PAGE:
Easy Roux


How many times have you passed on a recipe because you needed to make Roux? This post is for all those beginners and experienced cooks that are intimidated or afraid to make a Roux. Now I’m sure the experienced cooks will comment how easy it is to make on the stove, and it is, but this post is for those cooks just beginning.

What is Roux? Roux is a simple combination of flour and fat. It is generally used to thicken sauces and stews. You can make your Roux light or darker but keep in mind that a darker Roux produces a more pronounced flavor but less thickening power.

Roux is normally made before you make your recipe and then it is added towards the end of the cooking process. However, what happens if at the end of cooking your dish it is too runny and in need of thickening. Just pop this in the microwave an in a few minutes you have your thickener and it’s perfect!

Source: Cook’s Kitchen Hacks






Combine the flour and oil.



Using a whisk, combine the flour and oil until smooth.



Microwave on high for 1-1/2 minutes then whisk.

Microwave 45 seconds and whisk.

Microwave one last time for 45 seconds and whisk.



Add one tablespoon at a time to your stew or

gravy until the desired thickness is reached.



Easy Roux




  • 2 Tbsp all-purpose flour
  • 2 Tbsp vegetable oil


  1. Combine the flour and oil using a whisk. Whisk until smooth.
  2. Microwave for 1-1/2 minutes on high and whisk.
  3. Microwave for 45 seconds and whisk.
  4. Microwave another 45 seconds and whisk.
  5. Add to your gravy or stew to thicken one Tbsp at a time until the desired thickness is reached.



  1. Sometimes a roux is vital to a recipe, but if I am just thickening soup, for instance, I just shake up an appropriate amount of four with some water/milk/broth (whatever goes with the end product) in a jar and slowly add it while the recipient simmers gently. If it is a clear soup, I’ll use cornstarch as the thickener, or sometimes I use a mixture of flour and cornstarch, i.e. in chocolate pudding. I find especially in puddings that the combination provides the best of both worlds for the thickening agent.

    Virtual hugs,


      • I don’t use a traditional roux – just some flour and cornstarch shaken up with some of the milk from the recipe. Heat the bulk of the milk first, and then add the slurry. It thickens in a hurry, so watch carefully.

        When my husband was recovering from a transplant, his alimentary canal mucosa had been destroyed, so “gentle” was the name of the game for foods for a while! He favored puddings, so I experimented with all sorts of different ones.

        It was easy to keep a few flavor choices on hand, and to keep the sugar content much lower than anything purchased in the store. Everything seems too sweet, so this is the perfect way to control the problem.

      • Isn’t it amazing how easy it is to make our food from scratch. We do what we have to for our health and you are amazing to create a pudding for you husband to enjoy! He is a lucky man!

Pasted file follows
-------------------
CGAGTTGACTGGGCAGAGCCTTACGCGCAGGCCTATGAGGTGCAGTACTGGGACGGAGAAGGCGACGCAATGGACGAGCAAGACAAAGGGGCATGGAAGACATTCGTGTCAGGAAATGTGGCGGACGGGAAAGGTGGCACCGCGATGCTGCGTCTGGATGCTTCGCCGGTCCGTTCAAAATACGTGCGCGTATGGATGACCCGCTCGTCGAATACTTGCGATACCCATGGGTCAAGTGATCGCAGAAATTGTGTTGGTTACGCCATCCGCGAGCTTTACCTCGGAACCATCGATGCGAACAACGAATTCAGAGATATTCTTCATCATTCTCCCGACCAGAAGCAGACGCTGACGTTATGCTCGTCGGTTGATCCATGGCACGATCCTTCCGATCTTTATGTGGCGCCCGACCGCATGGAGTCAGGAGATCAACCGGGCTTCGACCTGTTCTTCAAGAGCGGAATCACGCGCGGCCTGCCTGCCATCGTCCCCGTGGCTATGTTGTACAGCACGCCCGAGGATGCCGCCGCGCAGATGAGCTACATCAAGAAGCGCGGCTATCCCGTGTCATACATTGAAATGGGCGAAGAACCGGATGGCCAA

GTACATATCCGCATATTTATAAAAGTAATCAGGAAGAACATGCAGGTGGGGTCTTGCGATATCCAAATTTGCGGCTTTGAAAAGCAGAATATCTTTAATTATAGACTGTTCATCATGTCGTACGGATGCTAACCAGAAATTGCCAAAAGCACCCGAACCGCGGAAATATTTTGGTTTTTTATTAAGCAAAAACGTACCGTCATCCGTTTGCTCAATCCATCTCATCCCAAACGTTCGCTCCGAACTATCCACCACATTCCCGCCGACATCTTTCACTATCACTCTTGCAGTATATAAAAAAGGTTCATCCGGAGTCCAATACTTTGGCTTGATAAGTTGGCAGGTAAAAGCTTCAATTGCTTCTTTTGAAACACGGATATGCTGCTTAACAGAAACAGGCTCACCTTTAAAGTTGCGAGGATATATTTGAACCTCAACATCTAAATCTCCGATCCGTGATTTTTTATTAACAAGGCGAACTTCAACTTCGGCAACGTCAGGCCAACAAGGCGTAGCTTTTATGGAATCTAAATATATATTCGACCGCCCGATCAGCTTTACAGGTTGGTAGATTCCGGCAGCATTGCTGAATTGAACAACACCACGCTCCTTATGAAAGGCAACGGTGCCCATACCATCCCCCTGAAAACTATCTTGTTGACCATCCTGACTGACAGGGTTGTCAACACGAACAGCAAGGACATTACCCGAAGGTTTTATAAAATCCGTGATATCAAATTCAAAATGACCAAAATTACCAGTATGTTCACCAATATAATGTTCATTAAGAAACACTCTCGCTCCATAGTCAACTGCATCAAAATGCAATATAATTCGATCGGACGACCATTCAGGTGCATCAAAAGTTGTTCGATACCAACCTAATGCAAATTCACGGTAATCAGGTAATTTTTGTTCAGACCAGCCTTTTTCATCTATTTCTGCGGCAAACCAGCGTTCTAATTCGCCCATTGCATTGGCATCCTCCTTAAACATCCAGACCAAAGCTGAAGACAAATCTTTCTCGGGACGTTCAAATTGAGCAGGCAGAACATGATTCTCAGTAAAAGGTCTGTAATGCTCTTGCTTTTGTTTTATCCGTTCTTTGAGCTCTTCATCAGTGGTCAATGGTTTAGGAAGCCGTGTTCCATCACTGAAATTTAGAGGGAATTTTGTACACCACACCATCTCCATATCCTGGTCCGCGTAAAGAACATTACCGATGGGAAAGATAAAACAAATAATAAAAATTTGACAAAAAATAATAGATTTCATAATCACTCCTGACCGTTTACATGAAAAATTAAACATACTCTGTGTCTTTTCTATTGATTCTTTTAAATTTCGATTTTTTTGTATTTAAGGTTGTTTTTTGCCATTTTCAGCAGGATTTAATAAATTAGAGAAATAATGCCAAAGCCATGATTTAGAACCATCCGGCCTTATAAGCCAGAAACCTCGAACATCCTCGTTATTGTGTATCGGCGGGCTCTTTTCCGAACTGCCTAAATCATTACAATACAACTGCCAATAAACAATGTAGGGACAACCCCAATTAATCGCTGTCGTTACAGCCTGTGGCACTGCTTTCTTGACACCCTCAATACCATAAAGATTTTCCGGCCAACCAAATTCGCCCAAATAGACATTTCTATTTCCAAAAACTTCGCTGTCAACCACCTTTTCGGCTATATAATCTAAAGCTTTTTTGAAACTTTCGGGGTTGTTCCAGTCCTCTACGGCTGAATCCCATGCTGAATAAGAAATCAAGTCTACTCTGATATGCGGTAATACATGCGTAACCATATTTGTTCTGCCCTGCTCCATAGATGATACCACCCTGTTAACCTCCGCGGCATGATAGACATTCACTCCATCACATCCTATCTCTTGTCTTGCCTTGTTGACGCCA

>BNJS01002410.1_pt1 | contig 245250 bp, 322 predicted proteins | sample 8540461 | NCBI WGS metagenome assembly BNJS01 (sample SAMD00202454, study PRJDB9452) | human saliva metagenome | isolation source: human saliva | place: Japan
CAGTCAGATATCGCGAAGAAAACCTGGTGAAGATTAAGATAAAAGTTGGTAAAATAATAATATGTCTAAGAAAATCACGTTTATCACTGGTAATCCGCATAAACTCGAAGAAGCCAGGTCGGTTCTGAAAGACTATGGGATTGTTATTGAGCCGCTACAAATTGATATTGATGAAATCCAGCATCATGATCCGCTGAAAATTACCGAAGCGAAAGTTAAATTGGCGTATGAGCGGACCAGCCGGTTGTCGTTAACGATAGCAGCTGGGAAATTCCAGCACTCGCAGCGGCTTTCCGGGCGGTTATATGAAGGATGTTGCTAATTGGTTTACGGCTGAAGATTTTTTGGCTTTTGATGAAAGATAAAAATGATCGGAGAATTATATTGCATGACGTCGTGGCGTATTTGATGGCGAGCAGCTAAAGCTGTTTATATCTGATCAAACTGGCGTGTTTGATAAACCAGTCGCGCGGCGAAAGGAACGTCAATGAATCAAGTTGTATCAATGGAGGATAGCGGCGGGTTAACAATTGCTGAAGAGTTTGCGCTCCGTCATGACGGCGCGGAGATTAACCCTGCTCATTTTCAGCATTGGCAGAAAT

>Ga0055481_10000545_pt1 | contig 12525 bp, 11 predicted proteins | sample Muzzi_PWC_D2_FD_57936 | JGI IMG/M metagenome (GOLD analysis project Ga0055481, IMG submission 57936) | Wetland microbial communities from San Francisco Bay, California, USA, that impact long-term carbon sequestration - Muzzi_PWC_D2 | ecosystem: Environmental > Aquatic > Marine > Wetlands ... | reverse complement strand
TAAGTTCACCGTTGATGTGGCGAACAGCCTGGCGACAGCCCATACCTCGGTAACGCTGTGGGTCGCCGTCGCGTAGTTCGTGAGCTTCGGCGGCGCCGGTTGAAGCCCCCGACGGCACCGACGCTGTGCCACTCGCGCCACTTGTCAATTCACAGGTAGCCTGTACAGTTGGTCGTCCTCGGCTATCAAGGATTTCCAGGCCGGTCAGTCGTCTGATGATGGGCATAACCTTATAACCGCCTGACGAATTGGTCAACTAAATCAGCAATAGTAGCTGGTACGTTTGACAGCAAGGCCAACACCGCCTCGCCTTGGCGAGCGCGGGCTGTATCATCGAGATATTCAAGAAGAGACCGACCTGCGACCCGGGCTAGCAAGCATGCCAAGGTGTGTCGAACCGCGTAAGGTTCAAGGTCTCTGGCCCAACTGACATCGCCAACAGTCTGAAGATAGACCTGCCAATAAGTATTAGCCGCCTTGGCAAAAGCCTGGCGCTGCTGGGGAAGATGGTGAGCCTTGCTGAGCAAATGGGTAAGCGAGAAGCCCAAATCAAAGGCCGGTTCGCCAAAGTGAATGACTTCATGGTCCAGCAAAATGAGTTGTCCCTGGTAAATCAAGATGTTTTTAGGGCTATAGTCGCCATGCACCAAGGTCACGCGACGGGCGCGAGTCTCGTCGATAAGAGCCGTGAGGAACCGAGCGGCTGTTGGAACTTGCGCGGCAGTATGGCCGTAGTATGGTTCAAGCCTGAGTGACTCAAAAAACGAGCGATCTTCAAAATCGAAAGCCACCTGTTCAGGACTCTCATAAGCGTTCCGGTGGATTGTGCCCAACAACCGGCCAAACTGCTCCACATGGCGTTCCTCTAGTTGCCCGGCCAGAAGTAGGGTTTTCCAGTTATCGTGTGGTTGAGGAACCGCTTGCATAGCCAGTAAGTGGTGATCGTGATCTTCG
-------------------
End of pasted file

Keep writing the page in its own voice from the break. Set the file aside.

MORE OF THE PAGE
2. Before I had to change my diet, I typically used butter as my fat vs oil. I also always did mine on the stove (you know me and microwaves). Many of my recipes start out with roux and build from there.

  3. Good one chef. I am lucky here as goose fat is so cheap I make Roux with ease just flour and goose fat mixed let it set freeze it bobs your uncle use it when and where. Slant on yours but I find having it solid help store for six weeks and add flavour somehow in freezing it. A French chef at Miller Howe when Tovey left taught me that way.. First time i have used it for long time but as jars of cheap goose fat is easily procured here and goose is the beef if you see what I mean I make roux often now.

    • Wow fascinating! I would never have thought of goose fat even though I can’t get it. You make me think outside the box though. I just may try bacon fat or lard next time! Thank you!!!!

    • Yes continue to microwave for 15 second intervals, stirring after each 15 seconds in addition to my post directions. But remember it will lesson the thickening power but increase the flavor.

      • As you know I’m from New Orleans. We love a darker roux. And I’m one of those whose been making roux since I was a kid, so doing it on the stovetop doesn’t intimidate me.

      • Me either but it use too. That’s what I decided to post this. If a new cook makes it this way and see’s what it does to their stews etc, then they won’t be afraid to try it on the stove. It took me years to make it and once I did I could have kicked myself because it was so easy!

  4. This is so funny…..I am assuming it is pronounced “roo”. My mom, who was french, would make what i thought was phonetically pronounced, “A-rug-oo” This is what I always called it! This meal was after Thanksgiving, you would take the carcass and boil it, then add veggies, etc. but then THICKEN the broth with corn starch (also how she taught me to make gravy). So, I am kinda laughing at myself, thinking, she must have been saying “roux” and no “arugoo”…oh my….we learn something new everyday! I will say, tho, it was delicious! I don’t cook much, but i did learn from Mom how to make gravy from drippings! (I also slay at making toast, soooooo!) 🙂

  5. Once again you’ve shown me how to do something I’ve struggled with in a quick and easy way. Thanks Diane

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